Monday, October 24, 2016

A night in Cataloochee Valley

Cataloochee Valley from the overlook

There are two ways into Cataloochee Valley. The first and most direct route involves about 11 miles of winding mountain roads, 3 of which are gravel. A second, more scenic route is to take highway Route 32 (the Old Cataloochee Turnpike) from Cosby, TN, a good 14 miles of gravel road. Great Smoky Mountains National Park is about 520,000 acres, but the mileage to reach this eastern vestige of the Park that is daunting: 65 miles from Gatlinburg and 39 from Cherokee. However, I had booked the last available campsite at the primitive campground for that evening, and so it was all in as we turned off Interstate 40 near the TN/NC border and headed into the mountains.

We opened the sunroof to let the filtered autumn light in, rolled the windows down to breathe in the cool mountain air, and crossed our fingers that the noise coming from the rear driver’s side wouldn’t get any worse. The ‘turnpike’ is a marvel in road-building, what was originally a livestock trade route was completed in 1860 just in time for the Union Army to move into North Carolina from Tennessee during the Civil War. The road immediately turned into gravel, and as we wound our way up into the mountains from Jonathon Valley we passed a few homes and driveways. Later, nothing but endless forest - other than the two (probably) locals in their pickups who barreled down that one-lane road without guardrails with only a curious glance at the out of state sedan just moseying on along. Then down we went, twisting and turning on our descent into the valley, finally coming to a large bridge over Cataloochee Creek and the hydrologic bench-mark streamflow station operated by the US Geological Survey. Boards rattling as we pulled across, we were in the home stretch; a few more miles and we crossed back over the creek to enter the meadows.

Cataloochee Valley is nestled among 6000-foot peaks, an isolated area that used to have one of the largest and most prosperous settlements in what is now the Great Smoky Mountains National Park. The Cherokee hunted and fished in the valley, naming the area “Gadalutsi” (meaning standing up in a row), but white settlers pushed into the valley in the early 1800s. In 1910 there were 1,200 residents, and although they were amazed when rumors surfaced that the government would buy the land to form the Park, by 1938 all but a few families had moved on. The history of these former residents of the Valley can be explored in the preserved school, churches, barn, and several homes in the valley.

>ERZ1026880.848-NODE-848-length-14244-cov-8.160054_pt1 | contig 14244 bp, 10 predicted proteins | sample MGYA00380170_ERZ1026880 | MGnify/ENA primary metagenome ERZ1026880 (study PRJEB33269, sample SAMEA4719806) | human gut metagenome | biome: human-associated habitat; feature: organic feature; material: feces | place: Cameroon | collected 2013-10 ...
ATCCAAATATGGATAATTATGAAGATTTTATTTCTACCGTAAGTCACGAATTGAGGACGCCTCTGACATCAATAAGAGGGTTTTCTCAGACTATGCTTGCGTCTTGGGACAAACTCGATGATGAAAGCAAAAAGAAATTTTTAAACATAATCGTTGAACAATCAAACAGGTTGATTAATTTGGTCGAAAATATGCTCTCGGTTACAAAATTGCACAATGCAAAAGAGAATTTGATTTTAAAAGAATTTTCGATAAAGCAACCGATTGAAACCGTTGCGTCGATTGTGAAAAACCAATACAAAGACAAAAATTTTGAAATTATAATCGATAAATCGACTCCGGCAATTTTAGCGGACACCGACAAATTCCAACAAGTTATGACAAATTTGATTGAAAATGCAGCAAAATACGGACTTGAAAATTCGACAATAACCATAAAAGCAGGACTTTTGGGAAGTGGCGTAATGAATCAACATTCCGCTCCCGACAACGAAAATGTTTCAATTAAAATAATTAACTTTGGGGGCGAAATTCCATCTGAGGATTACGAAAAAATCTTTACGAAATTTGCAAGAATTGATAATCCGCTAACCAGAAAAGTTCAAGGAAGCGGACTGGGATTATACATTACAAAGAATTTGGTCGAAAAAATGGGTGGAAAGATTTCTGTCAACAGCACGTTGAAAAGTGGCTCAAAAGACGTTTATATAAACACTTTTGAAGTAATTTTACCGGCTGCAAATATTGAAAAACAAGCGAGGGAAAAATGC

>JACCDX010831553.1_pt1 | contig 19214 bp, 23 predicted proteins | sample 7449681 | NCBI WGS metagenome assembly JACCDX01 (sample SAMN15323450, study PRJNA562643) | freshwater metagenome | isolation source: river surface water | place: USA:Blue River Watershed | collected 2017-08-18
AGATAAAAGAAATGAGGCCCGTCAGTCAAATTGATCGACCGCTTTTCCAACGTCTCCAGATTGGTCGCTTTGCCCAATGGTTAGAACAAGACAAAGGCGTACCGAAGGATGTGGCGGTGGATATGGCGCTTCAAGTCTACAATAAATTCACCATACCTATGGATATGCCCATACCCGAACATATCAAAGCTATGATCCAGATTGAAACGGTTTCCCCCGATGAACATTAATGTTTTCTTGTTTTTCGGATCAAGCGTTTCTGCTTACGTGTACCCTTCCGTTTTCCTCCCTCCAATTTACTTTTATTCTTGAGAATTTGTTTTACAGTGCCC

Viewing wildlife in the Smokies can be challenging because of the dense forest cover, which is why areas like Cades Cove attract so many visitors; the open meadows provide some of the best opportunities to see deer, elk, bear and turkey. As many animals are most active at night, often it is during the early morning and late evening when they can be seen – and we weren’t disappointed as we made our entrance in the waning light.

In the spring of 2001 the National Park Service released 25 elk in the Park. Originally roaming over much of the eastern United States, elk were eliminated from the region by over-hunting and loss of habitat. Another two dozen elk were released in 2002, and today an estimated 150 to 200 animals residing in GSMNP. The majority live in Cataloochee Valley, although in recent years a satellite herd has appeared on Balsam Mountain and a group of about 20 elk have taken up residence near the Oconaluftee Visitor Center.

By camping in the Valley we were able to enjoy prime wildlife-viewing time without having to drive the narrow mountain roads at dark or attempt to make the trip in the early morning hours. The campground was ideal for car camping, with 27 sites open mid-March through October for tents or RVs up to 31 feet (group camping is also available by advance reservation). We set up our tents, cooked up some chili for dinner, and topped it off with hot chocolate and s’mores before crawling into our sleeping bags and settling in for the night.

The next morning we proceeded down the Cataloochee Entrance Rd to the main meadows. White-tailed deer and wild turkey were grazing in the distance, and while we were speaking to a pair of volunteers (that had a portable wildlife lab in their vehicle!), an elk bugled off in the distance.

The morning was spent exploring the historical structures and enjoying the colorful show of foliage. Five historic buildings are located along the road in the valley, and other buildings can be reached from the 6-mile Little Cataloochee Trail. Make sure to pick up the Self-guiding Auto Tour booklet at one of the visitors centers; it provides brief histories of each structure as well as a map and interesting background information on the area.

It wasn’t long until the valley started filling up with visitors who had made the trip that morning from Maggie Valley or Cherokee. We decided to let them have a turn, and packed up for our trip out of the valley… this time a mere 10 miles on the ‘short’ route to the interstate!

One final stop; the overlook near the intersection with Big Creek Rd. is worth the stop (the first picture in this post is taken from the lookout). A little path leads to a higher point that allows for an unimpeded view of the valley and mountain peaks surrounding it, and if you’ve lucked out to be there on a beautiful fall day – well, it’s enough to make you wish you had a week’s reservation at the campground instead of a day!

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